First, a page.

Ludim R. Pedroza
An associate professor in the School of Music, Pedroza teaches sections of the post-classic-era undergraduate music history & analysis courses, as well as graduate courses in a variety of topics. Among these are the surveys History of Music in Latin America, and Music in the United States, as well as the specialized courses on the music and aesthetics of the Caribbean, Mexico, and the nineteenth century.
Pedroza researches several interrelated topics: philosophy of performance, the histories of music institutions in the Americas, the crossroads between academic musical culture and popular music, and, the aesthetics of Latin American music. Publications include the article “Merengue Meets the Symphony Orchestra” (American Music, 2014), which investigates the place of Latin American dance genres in the history of the Los Angeles Hollywood Bowl and analyzes the August 2012 joint concert of merengue composer-artist Juan Luis Guerra with the Los Angeles Philharmonic under Gustavo Dudamel’s baton. Pedroza’s pieces on El Sistema examine the history of Venezuela’s renowned system of orchestral education and its complex cultural dialogues with popular music and the U.S. music academy. These include “Music as Life-Saving Project” (Symposium, 2014) and “Of Orchestras, Mythos, and the Idealization of Symphonic Practice” (Latin American Music Review, 2015). Their in-depth study of philosophy of performance—“Music as Communitas: Franz Liszt, Clara Schumann, and the Musical Work” (JMR, 2010)—probes the historical formation of the concept of the musical work in the hands of these two influential pianists and in relation to the powerful Romantic aesthetics of Idealism.
A native of Venezuela, Pedroza studied piano for ten years at the conservatory Vicente Emilio Sojo in the city of Barquisimeto. Consequently, they earned B.A. and M.A. degrees in piano performance from Antillean College (Puerto Rico) and West Texas A&M University, and the PhD in Fine Arts from Texas Tech University.
Teaching and Research
Pedroza’s teaching approach brings to light the hidden connections that many composers, conventionally labeled classical, forged with the rich vernacular and popular musics of their eras. Pedroza also likes to probe the interactions between the activities of performance and composition, thus providing a platform for musicians to consider questions about intentionality, individuality, performance practice, and parameters of genre. And, providing students with tools for the appreciation of American musics as both sound-objects that provoke sophisticated aesthetic experiences, and, cultural prisms that project socio-historical soundscapes, is one of Pedroza’s core goals.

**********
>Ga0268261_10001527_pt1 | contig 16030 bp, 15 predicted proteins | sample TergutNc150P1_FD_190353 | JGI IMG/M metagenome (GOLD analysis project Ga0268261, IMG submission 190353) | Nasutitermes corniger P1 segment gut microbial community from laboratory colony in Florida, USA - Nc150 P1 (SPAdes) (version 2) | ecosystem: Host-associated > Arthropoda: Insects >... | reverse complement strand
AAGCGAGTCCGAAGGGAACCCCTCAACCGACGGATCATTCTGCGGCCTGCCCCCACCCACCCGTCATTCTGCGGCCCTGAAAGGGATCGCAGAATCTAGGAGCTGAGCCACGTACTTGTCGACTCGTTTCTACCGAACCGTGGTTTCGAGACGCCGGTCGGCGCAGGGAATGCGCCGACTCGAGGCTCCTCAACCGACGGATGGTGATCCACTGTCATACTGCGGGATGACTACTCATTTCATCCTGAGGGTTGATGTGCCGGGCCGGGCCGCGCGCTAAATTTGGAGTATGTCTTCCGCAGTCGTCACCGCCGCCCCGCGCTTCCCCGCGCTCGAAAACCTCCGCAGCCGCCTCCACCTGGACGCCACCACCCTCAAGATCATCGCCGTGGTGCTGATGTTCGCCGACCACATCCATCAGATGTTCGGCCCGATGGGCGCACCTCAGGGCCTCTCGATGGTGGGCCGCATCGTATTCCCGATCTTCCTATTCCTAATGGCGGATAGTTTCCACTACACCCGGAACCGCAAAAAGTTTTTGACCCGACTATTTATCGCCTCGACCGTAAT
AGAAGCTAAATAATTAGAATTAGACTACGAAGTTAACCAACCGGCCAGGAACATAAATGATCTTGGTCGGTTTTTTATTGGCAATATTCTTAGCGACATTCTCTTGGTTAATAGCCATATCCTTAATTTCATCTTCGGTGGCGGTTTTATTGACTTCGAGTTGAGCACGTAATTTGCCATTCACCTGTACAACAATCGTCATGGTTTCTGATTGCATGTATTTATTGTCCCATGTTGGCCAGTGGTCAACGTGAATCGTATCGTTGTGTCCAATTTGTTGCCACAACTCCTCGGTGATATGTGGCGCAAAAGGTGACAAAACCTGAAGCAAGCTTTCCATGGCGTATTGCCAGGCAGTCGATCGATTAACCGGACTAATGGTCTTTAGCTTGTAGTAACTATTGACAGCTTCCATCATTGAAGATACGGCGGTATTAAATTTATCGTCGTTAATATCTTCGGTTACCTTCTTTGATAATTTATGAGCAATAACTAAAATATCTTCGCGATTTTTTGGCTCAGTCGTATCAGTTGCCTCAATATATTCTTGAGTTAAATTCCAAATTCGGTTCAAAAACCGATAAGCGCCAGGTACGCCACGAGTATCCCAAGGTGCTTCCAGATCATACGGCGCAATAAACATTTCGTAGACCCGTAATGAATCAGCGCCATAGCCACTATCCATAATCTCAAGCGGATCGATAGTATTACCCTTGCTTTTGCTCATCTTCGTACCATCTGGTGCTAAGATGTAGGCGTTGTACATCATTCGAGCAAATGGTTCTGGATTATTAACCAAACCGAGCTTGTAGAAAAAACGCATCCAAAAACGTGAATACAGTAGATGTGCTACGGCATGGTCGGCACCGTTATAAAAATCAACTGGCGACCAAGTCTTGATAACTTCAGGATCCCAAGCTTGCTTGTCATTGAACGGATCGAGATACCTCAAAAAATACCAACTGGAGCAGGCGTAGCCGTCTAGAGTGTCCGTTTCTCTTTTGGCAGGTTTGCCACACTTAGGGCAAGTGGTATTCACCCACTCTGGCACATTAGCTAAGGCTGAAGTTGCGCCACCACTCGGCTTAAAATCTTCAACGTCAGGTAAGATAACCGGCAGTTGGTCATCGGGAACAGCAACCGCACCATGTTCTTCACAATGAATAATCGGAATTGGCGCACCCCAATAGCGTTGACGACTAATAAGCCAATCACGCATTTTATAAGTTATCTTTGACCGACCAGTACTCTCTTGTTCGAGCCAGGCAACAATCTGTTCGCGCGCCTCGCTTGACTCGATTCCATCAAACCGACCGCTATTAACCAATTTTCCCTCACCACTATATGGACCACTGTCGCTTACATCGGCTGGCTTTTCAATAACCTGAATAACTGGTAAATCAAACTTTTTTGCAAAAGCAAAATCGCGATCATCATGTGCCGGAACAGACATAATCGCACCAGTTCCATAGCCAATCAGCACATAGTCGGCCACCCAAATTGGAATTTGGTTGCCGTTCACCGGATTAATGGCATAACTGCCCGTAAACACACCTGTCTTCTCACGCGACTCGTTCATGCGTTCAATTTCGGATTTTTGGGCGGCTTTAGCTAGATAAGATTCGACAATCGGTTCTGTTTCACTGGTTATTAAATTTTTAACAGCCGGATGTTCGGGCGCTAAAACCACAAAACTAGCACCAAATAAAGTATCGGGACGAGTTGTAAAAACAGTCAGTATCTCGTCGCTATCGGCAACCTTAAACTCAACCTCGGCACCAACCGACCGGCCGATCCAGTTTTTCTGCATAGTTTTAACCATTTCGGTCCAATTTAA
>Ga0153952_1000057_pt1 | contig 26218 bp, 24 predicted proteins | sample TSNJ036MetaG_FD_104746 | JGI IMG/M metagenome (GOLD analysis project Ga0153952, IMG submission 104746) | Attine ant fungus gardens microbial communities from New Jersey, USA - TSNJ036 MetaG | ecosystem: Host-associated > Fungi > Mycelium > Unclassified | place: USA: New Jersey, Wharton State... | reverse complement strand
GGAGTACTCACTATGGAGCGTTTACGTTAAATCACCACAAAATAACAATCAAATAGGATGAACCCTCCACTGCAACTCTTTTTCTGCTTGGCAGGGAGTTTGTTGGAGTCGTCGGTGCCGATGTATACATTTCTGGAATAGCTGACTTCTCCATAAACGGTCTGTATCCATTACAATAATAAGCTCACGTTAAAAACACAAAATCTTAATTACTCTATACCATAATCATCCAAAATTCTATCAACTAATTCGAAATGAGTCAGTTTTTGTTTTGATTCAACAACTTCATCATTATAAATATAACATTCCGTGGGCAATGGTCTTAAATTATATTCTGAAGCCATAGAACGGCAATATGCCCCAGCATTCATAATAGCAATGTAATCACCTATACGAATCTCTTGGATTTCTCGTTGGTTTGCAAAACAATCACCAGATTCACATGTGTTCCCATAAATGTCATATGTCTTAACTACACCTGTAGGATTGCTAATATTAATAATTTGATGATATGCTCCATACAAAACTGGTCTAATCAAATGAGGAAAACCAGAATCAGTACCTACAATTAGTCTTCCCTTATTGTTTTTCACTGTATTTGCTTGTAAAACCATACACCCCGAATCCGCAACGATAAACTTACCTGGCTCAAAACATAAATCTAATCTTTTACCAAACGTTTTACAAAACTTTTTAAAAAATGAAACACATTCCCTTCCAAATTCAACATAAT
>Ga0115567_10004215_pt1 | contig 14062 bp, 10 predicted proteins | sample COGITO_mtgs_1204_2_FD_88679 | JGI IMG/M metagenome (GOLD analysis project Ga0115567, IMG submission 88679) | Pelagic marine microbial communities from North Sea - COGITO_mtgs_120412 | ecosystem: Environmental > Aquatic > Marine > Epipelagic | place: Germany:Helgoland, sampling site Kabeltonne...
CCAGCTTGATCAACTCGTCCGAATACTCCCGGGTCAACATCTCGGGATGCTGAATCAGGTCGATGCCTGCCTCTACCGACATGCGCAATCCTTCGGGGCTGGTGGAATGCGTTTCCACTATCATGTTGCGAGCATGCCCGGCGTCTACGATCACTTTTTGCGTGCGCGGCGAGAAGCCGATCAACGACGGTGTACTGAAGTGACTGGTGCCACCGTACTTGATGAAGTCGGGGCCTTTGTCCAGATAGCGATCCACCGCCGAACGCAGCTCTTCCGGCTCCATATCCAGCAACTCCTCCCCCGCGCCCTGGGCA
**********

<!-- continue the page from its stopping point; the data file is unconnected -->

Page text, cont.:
“The Joropo in Venezuela’s Musical Modernity: Cultural Capital in José Clemente Laya’s Sonata Venezolana.” Forthcoming 2016, Musicological Annual.
“Merengue Meets the Symphony Orchestra: Interrogating Music as One and the Terrific Musical Experience at the Hollywood Bowl.” American Music 32, No. 3 (Fall 2014): 317-352.
“Of Orchestras, Mythos, and the Idealization of Symphonic Practice: The Orquesta Sinfónica de Venezuela in the (Collateral) History of El Sistema.” Latin American Music Review 36, No. 1 (Spring/Summer 2015): 68-93.
“Music as Life-Saving Project: Venezuela’s El Sistema” in American Neo-idealistic Imagination.” Symposium: Journal of the College Music Society 54 (Spring 2014)
“Music as Communitas: Franz Liszt, Clara Schumann, and the Musical Work,” Journal of Musicological Research 29, No. 4 (2010): 295-321.
July 2020: “A Trombone from the Bronx: Barry Rogers as Architect of the Salsa Genre.” Society for American Music National Virtual Conference.
March 2017: “Theorizing ‘Latin Pops’: Juan Luis Guerra and the Los Angeles Philharmonic at the Hollywood Bowl.” International Musicological Society, 20th Quinquennial Congress in Tokyo, Japan.
June 2013: “The Symphony Orchestra as Caribbean Reincarnation: Revisiting the Classical/Pop Schism at the Hollywood Bowl.” 2013 College Music Society International Conference, Buenos Aires, Argentina.
September 2012: “Music as Communitas: Ecstasy and Dogma in the Performance Aesthetics of Franz Liszt and Clara Schumann.” Guest Skype Lecture at the Aesthetics of Music and Sound Seminar Series, hosted by the Institute for the Study of Culture at the University of Southern Denmark.
October 2011: “Save the Children or Save the Music: Venezuela’s El Sistema as Syncretic Aesthetic and Pedagogical Export.” 50th Anniversary Conference - Latin American Music Center at Indiana University.
September 2008: “Folk Dance in the Latin American Art Tradition: An Overview of the Venezuelan Joropo at the Piano.” 2008 College Music Society National Conference. Atlanta.